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How Sweet it is

Steve Murdza, owner of Niagara-based Sweet and Sticky, found himself in a sticky situation 10 years ago with he began experimenting with the idea of ice syrup. The first prototype, made by a maple syrup producer, tasted like concentrated prune juice. Doubting the marketability of such a product, he brought his idea to the Guelph Food Technology Centre (GFTC), where it turned into liquid gold.

Making ice syrup is similar to making ice wine, and that's how the idea came to fruition. Murdza, along with his wife Vivian, also run a vineyard called Coyote's Run in Niagara on the Lake. Pressing grapes at his vineyard for up to 40 hours at a time gave Murdza ample opportunity to think of other uses for ice wine. "When you're pressing grapes, it's a very slow process" he says. The consistency of the juice depends on the temperature of the frozen grapes. "It trickles out and actually drips and looks like a syrup". Tourists also commented on watching Murdza press grapes saying "it looks like syrup".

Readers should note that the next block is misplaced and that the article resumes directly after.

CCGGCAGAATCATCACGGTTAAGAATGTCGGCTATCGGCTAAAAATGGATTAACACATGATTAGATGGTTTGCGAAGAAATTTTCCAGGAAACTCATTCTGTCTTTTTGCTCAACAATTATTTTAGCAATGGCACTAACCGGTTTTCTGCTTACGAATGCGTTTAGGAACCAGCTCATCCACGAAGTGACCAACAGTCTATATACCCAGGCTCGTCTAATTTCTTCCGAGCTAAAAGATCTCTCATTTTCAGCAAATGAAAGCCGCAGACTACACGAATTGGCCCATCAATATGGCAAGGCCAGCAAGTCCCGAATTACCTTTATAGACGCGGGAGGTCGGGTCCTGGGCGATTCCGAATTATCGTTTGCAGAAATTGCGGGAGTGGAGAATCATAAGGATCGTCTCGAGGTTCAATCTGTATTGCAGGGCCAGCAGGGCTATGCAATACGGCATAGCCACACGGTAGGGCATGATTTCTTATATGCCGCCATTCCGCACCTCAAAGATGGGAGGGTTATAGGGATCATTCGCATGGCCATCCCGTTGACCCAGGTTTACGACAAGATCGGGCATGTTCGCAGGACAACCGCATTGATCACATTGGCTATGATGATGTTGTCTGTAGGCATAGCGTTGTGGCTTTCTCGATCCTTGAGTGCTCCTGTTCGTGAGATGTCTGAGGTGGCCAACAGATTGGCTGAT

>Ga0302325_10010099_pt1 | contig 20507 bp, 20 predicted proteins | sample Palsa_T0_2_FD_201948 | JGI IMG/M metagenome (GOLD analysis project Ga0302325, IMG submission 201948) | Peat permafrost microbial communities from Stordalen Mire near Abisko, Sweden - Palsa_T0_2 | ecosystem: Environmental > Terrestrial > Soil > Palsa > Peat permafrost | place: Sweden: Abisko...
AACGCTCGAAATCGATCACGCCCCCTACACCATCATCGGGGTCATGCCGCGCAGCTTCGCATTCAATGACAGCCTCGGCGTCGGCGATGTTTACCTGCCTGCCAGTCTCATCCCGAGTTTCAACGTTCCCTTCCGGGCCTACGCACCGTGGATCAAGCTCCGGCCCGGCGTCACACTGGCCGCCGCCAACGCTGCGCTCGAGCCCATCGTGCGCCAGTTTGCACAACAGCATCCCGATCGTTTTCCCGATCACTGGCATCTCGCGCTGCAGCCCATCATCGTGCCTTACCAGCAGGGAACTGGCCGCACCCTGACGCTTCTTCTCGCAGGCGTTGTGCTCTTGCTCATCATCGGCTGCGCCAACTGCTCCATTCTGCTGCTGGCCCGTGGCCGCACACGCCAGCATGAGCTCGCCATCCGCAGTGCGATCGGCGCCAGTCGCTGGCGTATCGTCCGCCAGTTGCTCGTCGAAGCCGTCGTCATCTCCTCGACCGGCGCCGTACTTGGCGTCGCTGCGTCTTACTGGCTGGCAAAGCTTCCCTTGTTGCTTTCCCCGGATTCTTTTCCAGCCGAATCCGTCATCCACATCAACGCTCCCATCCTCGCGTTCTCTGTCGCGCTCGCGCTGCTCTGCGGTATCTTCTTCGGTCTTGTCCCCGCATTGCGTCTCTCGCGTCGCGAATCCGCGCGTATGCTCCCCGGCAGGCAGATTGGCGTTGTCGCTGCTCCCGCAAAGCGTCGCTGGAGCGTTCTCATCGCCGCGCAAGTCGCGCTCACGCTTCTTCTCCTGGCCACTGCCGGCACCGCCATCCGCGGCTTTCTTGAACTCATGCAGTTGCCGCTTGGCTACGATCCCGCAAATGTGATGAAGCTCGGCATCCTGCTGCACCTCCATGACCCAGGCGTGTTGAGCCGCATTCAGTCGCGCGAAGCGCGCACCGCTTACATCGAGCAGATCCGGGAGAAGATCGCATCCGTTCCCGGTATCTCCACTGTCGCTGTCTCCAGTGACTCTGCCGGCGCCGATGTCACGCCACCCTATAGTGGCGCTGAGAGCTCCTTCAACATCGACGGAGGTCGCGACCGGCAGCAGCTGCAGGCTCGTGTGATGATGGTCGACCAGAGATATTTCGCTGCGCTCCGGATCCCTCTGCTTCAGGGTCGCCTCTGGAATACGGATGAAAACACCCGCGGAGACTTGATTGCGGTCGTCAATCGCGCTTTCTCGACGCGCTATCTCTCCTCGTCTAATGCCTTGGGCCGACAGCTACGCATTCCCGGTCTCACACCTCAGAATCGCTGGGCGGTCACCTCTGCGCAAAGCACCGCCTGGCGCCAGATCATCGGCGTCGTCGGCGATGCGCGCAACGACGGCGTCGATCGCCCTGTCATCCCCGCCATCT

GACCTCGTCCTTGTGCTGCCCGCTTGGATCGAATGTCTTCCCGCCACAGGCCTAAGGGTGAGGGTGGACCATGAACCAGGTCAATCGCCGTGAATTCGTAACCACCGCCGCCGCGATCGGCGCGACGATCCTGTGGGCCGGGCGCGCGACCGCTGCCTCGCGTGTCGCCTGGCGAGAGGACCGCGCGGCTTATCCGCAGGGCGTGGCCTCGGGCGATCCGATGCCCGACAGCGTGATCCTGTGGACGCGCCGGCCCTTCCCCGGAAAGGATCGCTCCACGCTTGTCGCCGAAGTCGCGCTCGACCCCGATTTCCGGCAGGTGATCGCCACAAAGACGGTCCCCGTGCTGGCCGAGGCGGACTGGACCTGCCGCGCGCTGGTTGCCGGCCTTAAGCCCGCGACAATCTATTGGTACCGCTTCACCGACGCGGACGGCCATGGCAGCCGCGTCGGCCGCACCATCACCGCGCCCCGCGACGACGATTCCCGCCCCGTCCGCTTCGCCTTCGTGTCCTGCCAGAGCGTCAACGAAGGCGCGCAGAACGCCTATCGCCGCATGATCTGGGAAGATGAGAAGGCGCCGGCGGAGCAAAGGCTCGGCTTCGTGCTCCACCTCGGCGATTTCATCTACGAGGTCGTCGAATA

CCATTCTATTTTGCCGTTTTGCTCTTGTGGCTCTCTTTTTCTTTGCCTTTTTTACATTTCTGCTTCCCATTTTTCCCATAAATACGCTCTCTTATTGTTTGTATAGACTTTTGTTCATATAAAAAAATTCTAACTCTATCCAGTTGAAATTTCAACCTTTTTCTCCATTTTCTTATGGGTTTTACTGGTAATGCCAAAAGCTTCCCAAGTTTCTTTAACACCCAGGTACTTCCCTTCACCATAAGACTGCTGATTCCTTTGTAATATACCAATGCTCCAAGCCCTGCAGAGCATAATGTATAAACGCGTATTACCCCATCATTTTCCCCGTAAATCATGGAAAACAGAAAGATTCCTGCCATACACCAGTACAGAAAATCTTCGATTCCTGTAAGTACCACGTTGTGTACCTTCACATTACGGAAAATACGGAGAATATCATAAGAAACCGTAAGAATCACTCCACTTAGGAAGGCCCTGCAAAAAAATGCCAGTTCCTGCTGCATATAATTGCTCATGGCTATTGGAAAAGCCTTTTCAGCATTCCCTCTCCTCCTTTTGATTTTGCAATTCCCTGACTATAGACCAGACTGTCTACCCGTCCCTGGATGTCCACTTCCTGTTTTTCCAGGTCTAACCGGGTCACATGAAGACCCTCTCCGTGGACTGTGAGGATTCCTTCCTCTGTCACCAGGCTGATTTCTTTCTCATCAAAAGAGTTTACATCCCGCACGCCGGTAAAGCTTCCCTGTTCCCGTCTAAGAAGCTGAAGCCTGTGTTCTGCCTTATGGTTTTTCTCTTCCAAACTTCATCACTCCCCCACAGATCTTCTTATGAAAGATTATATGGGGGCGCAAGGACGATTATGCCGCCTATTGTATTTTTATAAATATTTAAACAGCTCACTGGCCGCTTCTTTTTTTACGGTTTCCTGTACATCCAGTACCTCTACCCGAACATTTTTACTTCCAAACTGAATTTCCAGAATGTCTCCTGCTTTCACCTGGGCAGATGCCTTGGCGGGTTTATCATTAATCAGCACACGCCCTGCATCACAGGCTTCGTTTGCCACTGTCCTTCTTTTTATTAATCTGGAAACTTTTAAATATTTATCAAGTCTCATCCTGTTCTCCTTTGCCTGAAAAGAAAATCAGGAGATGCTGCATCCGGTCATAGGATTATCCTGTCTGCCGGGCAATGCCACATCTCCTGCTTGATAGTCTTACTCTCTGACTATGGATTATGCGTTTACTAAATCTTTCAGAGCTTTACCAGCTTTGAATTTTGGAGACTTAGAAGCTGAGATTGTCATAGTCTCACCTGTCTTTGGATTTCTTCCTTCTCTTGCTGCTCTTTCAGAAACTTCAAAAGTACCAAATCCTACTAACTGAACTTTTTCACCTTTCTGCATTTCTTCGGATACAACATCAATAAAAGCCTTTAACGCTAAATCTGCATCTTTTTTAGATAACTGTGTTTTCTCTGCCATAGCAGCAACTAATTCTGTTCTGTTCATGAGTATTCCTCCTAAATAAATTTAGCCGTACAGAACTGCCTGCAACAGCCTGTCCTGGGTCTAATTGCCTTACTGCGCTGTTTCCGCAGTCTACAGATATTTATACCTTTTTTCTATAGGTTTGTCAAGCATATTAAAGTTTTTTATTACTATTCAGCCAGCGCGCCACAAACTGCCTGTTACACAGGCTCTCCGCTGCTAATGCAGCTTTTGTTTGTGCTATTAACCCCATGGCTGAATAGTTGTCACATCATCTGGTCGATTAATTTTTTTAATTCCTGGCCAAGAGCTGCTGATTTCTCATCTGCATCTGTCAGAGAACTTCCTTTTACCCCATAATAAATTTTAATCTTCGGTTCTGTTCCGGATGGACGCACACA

The first run to make the syrup wasn't succesful so the following year, he brought grape juice to the GFTC. The juice was frozen, but the brix wasn't high enough to prevent bacterial growth. He didn't want to cook it, because it would caramelize, so they placed it in an evaporator. That's when he hit gold. "It was a beautiful gold colour, just like ice wine and had the colour of Vidal grape. It had a huge tasete profile, whihc was bigger than ice wine as it's concentrated." There is no added sugar. "We wanted to keep this product all natural and to keep it as a gourmet product." Murdza is busy spreading the word about ice syrup through product demonstrations, food shows and tweets abotu food and wine pairings.

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